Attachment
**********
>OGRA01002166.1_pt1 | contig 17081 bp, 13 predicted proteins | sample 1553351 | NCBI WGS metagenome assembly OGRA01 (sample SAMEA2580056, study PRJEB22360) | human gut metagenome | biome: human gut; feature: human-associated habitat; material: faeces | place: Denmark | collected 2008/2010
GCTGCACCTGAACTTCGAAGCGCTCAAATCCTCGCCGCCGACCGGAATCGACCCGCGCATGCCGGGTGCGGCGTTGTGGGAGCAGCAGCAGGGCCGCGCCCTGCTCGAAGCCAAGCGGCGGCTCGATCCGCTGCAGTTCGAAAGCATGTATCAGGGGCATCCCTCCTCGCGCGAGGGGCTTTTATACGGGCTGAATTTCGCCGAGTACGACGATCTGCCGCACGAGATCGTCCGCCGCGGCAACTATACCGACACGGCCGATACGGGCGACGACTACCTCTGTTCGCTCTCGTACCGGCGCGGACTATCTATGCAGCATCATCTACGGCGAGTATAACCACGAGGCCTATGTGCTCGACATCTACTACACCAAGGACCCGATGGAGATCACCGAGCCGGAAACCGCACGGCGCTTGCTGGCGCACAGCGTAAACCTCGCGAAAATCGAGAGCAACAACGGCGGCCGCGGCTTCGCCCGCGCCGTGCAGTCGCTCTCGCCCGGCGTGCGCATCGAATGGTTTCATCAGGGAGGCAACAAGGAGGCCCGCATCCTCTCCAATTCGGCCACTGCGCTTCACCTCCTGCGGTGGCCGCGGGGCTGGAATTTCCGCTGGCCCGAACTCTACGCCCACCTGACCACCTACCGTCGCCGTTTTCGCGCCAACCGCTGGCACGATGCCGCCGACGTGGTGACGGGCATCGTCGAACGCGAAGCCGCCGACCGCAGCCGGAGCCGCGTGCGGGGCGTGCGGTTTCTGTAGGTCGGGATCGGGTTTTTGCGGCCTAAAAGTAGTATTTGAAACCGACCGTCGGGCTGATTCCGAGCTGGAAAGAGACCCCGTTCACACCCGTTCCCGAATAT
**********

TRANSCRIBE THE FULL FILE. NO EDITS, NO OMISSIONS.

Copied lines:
>OGRA01002166.1_pt1 | contig 17081 bp, 13 predicted proteins | sample 1553351 | NCBI WGS metagenome assembly OGRA01 (sample SAMEA2580056, study PRJEB22360) | human gut metagenome | biome: human gut; feature: human-associated habitat; material: faeces | place: Denmark | collected 2008/2010
GCTGCACCTGAACTTCGAAGCGCTCAAATCCTCGCCGCCGACCGGAATCGACCCGCGCATGCCGGGTGCGGCGTTGTGGGAGCAGCAGCAGGGCCGCGCCCTGCTCGAAGCCAAGCGGCGGCTCGATCCGCTGCAGTTCGAAAGCATGTATCAGGGGCATCCCTCCTCGCGCGAGGGGCTTTTATACGGGCTGAATTTCGCCGAGTACGACGATCTGCCGCACGAGATCGTCCGCCGCGGCAACTATACCGACACGGCCGATACGGGCGACGACTACCTCTGTTCGCTCTCGTACCGGCGCGGACTATCTATGCAGCATCATCTACGGCGAGTATAACCACGAGGCCTATGTGCTCGACATCTACTACACCAAGGACCCGATGGAGATCACCGAGCCGGAAACCGCACGGCGCTTGCTGGCGCACAGCGTAAACCTCGCGAAAATCGAGAGCAACAACGGCGGCCGCGGCTTCGCCCGCGCCGTGCAGTCGCTCTCGCCCGGCGTGCGCATCGAATGGTTTCATCAGGGAGGCAACAAGGAGGCCCGCATCCTCTCCAATTCGGCCACTGCGCTTCACCTCCTGCGGTGGCCGCGGGGCTGGAATTTCCGCTGGCCCGAACTCTACGCCCACCTGACCACCTACCGTCGCCGTTTTCGCGCCAACCGCTGGCACGATGCCGCCGACGTGGTGACGGGCATCGTCGAACGCGAAGCCGCCGACCGCAGCCGGAGCCGCGTGCGGGGCGTGCGGTTTCTGTAGGTCGGGATCGGGTTTTTGCGGCCTAAAAGTAGTATTTGAAACCGACCGTCGGGCTGATTCCGAGCTGGAAAGAGACCCCGTTCACACCCGTTCCCGAATAT